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Pay equity

New research shows that some women earn as little as half of their male counterparts

By WITW Staff on April 5, 2017

Tuesday marked Equal Pay Day — a day created to draw attention to the roughly 20 percent wage gap between men and women by signifying how far into the year women must work to earn what men earned in the previous year.

Illuminating the continued prevalence of the wage gap across the U.S., a new report was released this week by the National Partnership for Women and Families, shedding light on how the wage gap differs from state to state and which group of women fare worst. Unsurprisingly, it finds that this wage disparity is worst for black and Latina women, who are disproportionately affected when compared to their white, male counterparts. In Louisiana, where the pay disparity for black women is highest, they earn as little as 48 cents on the dollar.

The analysis uses census data and compares pay for year-round, full-time women and men. It shows that the gender-wage gap exists in every state and amounts to an annual gap of $10,470, with women on the median income earning around $40,742 while their male counterparts earn $51,212. This equates to almost half a million dollars over the course of a woman’s career.

While the report found that the wage-gap is worst in Wyoming, where women earn just 64 cents for every dollar paid to men — that is $19,901 a year and almost twice the wage gap faced by women in 17 other states — New York and Delaware show some signs of improvement. In both states women earn 89 cents on the dollar.

Although the research shows that there are zero states in which women earn 90 cents or more to the dollar, there may still be cause for hope. Since 2016 over 180 bills have been introduced by state lawmakers aimed at addressing the wage gap. So far, seven of these have been enacted and dozens are pending. And it is not only progressive states like California that are taking active steps to address pay disparity, but Republican states too, including Louisiana, North Dakota and Utah — all of which are on the sharper end of the wage disparity scale — that are all advancing such legislation.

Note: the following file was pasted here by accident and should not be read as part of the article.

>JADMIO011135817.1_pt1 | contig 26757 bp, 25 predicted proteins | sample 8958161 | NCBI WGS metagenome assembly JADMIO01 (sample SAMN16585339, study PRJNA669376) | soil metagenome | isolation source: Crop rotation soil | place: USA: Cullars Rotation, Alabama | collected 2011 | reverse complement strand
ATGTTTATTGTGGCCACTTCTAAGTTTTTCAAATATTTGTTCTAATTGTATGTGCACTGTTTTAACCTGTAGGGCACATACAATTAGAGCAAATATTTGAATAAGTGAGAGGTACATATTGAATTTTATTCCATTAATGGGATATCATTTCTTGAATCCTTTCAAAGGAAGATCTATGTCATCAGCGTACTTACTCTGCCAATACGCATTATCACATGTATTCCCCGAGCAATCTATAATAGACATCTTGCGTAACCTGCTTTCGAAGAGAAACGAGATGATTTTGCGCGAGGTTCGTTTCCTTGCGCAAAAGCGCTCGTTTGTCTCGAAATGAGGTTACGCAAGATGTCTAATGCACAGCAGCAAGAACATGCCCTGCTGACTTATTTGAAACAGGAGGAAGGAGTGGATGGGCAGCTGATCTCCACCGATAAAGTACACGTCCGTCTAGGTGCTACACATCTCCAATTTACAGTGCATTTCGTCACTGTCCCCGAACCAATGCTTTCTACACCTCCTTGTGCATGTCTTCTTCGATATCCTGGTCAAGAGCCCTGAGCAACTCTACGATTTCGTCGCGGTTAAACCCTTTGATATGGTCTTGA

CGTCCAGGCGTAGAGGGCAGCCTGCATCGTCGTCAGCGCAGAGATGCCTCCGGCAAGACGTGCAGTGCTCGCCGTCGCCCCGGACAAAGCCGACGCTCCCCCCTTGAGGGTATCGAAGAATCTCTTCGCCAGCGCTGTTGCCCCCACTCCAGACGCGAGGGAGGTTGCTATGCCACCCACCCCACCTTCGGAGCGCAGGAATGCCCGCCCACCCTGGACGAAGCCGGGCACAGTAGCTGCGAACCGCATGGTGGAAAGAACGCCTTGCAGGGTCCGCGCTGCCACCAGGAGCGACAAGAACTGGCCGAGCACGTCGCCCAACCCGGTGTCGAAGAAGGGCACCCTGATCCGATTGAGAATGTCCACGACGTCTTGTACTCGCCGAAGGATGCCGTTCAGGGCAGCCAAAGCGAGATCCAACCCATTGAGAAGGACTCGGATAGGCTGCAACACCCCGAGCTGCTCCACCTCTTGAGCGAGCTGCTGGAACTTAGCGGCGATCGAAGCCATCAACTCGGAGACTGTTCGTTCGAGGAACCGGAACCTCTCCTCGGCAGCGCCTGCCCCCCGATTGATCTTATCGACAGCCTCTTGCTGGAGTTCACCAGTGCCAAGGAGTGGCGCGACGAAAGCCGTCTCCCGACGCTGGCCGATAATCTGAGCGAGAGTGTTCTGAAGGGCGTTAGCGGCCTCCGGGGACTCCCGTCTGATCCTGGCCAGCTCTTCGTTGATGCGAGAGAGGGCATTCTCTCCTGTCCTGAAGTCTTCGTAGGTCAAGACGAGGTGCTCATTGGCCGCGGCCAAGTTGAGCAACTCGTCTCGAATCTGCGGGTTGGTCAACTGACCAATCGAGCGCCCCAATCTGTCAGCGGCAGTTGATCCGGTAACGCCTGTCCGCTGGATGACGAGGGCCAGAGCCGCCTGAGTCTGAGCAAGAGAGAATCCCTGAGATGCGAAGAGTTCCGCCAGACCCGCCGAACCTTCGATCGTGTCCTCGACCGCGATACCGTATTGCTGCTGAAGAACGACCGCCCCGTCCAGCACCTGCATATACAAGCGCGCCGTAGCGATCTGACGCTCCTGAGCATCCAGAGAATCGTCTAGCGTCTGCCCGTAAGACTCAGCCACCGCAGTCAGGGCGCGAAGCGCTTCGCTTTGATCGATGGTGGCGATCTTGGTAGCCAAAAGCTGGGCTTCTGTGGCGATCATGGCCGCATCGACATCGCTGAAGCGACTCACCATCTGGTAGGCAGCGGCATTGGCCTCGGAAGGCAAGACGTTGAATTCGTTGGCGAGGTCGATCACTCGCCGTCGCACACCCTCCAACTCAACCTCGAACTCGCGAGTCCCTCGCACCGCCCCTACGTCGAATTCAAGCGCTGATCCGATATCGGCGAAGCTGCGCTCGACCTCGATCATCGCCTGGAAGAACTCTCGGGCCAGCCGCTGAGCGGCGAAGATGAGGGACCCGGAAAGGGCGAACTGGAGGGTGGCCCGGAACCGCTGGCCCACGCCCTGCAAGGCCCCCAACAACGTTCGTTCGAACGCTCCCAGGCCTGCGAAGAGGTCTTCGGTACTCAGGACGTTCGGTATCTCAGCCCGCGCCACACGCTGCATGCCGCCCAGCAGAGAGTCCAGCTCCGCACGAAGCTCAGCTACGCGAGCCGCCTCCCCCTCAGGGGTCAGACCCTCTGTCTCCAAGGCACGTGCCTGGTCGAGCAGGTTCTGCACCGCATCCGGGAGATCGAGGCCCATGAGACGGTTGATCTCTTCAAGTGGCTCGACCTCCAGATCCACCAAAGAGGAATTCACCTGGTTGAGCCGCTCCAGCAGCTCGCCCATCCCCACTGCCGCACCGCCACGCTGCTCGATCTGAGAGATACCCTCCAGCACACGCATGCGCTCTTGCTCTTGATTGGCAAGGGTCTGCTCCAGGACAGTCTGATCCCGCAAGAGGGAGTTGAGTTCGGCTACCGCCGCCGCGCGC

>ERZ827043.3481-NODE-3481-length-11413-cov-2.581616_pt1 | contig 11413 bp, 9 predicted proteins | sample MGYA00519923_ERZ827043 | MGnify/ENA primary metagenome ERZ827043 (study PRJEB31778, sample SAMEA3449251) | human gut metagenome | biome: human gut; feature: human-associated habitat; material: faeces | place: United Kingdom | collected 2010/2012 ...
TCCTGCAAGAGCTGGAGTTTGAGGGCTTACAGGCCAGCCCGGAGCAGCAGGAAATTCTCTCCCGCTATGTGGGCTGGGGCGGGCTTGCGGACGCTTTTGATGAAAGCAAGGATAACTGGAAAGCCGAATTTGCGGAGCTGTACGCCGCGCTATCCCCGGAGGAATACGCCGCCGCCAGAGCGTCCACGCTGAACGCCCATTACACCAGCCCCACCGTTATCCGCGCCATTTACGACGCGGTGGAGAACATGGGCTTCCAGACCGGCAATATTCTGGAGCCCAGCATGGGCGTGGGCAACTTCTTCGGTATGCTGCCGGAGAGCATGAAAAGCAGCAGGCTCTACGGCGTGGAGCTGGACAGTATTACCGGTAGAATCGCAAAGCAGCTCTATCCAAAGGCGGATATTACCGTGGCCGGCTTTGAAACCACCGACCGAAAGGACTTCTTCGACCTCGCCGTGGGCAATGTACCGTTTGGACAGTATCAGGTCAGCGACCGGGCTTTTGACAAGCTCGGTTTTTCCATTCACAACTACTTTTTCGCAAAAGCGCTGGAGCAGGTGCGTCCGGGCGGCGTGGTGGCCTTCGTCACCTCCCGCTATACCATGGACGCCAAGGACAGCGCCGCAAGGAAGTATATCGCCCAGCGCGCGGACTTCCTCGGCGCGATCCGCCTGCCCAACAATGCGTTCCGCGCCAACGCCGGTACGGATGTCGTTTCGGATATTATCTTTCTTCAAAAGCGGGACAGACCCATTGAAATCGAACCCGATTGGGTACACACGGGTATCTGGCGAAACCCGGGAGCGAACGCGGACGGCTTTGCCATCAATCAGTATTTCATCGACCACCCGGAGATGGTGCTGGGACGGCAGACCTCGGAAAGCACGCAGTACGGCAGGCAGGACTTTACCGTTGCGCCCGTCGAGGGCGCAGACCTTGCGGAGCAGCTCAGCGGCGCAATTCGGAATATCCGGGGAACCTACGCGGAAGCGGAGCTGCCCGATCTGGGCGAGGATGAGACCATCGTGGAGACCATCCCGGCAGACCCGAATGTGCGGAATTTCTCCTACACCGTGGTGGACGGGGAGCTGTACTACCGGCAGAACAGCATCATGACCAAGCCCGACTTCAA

There is good reason for them doing so. Putting aside the injustice of women earning, on average, 80 cents for every dollar earned by a man, there is a strong economic argument for addressing the wage gap. According to The Council of Economic Advisers, the U.S. economy is as much as $2 trillion bigger now than it would have been had women’s role in the workplace not increased since 1970. By achieving wage parity the U.S., GDP could add yet another $2.1 trillion, says a report from the McKinsey Global Institute. It is not then just women who stand to benefit from better pay parity, but the country as a whole. If for no other reason than that, let’s hope state legislatures will continue to lead the way on protecting women in the workplace so that by next April 4 there will be greater cause for celebration.

Read the full story at NBC News and The Huffington Post.


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